You start buzzing away with NetFlow out of SolarWinds, and they'll tell you 17 reasons why it's something else. It's like playing a good game of chess. You think about every move two years in advance and, when it comes down to it, you end up with $50,000 worth of free gear, including, but not limited to, removing traffic shaping and policies that you know are strangling the network. I liken it to having the very best medicine for bronchitis or asthma or any type of breathing condition. This would be the medicine you would want. It opens up the complete "breathing" of the network, right down to every component, whether you're streaming video or doing other things.
You can simulate VoIP issues. As we move the organization to enterprise SIP, my biggest concern in my data centers is that if we ever had one-direction audio, we would never be able to figure it out. It would just take an extraordinary amount of time. Now we can simulate it, understand it, and resolve it in really short order. In fact, I have an engineer who came from LA Fitness, with 720 locations, and he said he took over a year and a half to figure out a problem, and he could have done it in under a month with this software.
When we moved small packets over certain routers, they would absolutely fail, and the world would tell me, "Oh, well, that's the way it is," and I said, "That's not possible." I proved that with higher caliber gear. We were able to move packets flawlessly down to 0.1 and 0 percent packet loss, which is unheard of, and maintained it. I proved it and showed the result. And then I did that again to ensure that the memory and the processing capabilities of the next-gen firewalls that are in every single one of my locations, are capable. And that was right through my primary firewall, to make sure they're capable of sending and adhering to certain traffic loads.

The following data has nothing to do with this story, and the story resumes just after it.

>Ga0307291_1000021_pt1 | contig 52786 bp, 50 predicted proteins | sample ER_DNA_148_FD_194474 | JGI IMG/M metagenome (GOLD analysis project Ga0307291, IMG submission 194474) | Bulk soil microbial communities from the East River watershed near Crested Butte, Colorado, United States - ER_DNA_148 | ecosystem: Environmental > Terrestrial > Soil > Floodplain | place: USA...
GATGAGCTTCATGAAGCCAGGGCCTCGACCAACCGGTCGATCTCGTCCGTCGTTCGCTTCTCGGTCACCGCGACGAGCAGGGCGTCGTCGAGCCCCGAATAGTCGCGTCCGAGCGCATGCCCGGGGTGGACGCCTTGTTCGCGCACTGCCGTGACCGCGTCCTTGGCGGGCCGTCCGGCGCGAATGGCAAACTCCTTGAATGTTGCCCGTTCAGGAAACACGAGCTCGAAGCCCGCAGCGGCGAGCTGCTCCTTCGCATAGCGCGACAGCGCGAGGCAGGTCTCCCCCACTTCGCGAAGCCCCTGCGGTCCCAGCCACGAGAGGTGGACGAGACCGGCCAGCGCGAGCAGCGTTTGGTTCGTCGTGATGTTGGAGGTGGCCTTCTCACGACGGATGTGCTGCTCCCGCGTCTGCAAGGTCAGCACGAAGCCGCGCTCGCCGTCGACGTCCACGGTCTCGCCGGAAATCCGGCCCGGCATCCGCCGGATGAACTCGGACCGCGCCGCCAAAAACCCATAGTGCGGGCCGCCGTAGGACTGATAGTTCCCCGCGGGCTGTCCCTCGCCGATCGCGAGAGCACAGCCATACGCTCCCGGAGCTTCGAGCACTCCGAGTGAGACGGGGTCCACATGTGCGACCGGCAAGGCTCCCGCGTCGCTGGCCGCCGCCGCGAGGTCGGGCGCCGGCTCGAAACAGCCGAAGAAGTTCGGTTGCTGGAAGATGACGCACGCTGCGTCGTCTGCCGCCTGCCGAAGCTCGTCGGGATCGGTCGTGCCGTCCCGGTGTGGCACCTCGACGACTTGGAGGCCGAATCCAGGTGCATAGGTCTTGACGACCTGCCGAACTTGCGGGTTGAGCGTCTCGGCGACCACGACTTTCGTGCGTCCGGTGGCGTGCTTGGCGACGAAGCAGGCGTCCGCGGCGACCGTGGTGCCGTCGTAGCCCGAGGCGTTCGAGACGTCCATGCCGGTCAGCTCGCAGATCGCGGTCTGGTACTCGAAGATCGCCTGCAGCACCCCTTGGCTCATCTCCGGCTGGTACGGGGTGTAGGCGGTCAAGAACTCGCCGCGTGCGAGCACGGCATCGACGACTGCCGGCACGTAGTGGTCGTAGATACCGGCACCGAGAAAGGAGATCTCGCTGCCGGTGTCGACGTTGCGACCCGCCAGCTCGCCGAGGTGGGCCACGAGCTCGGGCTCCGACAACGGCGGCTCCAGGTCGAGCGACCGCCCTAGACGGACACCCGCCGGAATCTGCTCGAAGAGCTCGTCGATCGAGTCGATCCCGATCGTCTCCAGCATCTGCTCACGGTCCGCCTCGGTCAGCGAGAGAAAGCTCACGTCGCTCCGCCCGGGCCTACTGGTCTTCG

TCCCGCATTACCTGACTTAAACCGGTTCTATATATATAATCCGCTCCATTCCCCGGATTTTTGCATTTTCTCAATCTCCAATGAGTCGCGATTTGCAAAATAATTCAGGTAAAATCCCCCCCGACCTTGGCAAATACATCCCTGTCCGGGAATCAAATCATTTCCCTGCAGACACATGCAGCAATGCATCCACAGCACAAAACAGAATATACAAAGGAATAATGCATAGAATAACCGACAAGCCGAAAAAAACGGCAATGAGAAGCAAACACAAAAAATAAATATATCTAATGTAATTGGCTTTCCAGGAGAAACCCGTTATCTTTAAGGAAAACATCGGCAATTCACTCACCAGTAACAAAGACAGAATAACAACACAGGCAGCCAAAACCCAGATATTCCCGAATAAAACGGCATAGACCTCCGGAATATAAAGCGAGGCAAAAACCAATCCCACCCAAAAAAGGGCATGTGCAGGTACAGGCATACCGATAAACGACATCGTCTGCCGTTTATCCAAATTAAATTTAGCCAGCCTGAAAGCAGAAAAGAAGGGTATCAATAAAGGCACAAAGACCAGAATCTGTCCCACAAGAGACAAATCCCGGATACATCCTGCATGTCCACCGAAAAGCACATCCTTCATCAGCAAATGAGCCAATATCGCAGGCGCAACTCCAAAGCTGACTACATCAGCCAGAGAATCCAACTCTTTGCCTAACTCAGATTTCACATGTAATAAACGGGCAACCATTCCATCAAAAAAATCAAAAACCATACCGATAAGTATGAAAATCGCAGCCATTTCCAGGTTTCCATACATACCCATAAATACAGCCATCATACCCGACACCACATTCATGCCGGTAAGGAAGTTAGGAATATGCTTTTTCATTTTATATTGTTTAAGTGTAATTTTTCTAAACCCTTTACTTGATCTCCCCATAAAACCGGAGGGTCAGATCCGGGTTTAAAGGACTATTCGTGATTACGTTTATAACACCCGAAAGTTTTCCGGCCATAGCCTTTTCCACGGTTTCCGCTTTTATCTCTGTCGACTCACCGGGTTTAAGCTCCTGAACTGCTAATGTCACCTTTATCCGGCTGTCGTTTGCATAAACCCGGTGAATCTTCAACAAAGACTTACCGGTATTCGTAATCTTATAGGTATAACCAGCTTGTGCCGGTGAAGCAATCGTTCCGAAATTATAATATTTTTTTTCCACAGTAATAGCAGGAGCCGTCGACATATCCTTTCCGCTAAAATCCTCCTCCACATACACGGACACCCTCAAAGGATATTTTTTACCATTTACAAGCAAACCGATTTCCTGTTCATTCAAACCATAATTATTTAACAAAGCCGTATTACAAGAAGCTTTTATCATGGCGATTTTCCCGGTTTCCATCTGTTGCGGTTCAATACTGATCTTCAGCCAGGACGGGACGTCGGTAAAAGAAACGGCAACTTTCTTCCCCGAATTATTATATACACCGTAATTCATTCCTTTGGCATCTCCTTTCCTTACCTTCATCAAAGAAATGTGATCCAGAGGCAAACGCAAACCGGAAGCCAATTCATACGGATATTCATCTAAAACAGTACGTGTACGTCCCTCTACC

When I joined the company four-and-a-half years ago, I changed everything on a massive scale, to the point where if a vendor calls up and says something may not be running as expected, I politely explain to them that it's not even possible and that they need to take a look at their coding. I took apart every single piece of the puzzle, including four brand-new core switches that run the entire institution, where before we had three that were 10 years out of date; 120 switches, all Cisco, all brand-new. There was no stone unturned. When we run Accedian, if something isn't right, I can tell you exactly what it is and why.
In terms of reducing mean time to respond, it's done so by years. I don't even know how to estimate it. There are things that could never have been solved. When they tell you that they have put Quality of Service on your network, it could take you a lifetime to figure out and identify that the packet traffic and the tagging is converted because you have poor policy that converts everything into a particular tag. No one will believe what I'm saying in terms of saving "years to a lifetime," but you just have to see what this stuff can do. When used properly, there's no telling what you can do. I can say "from a year-and-a-half down to a month" and that's a reasonable metric.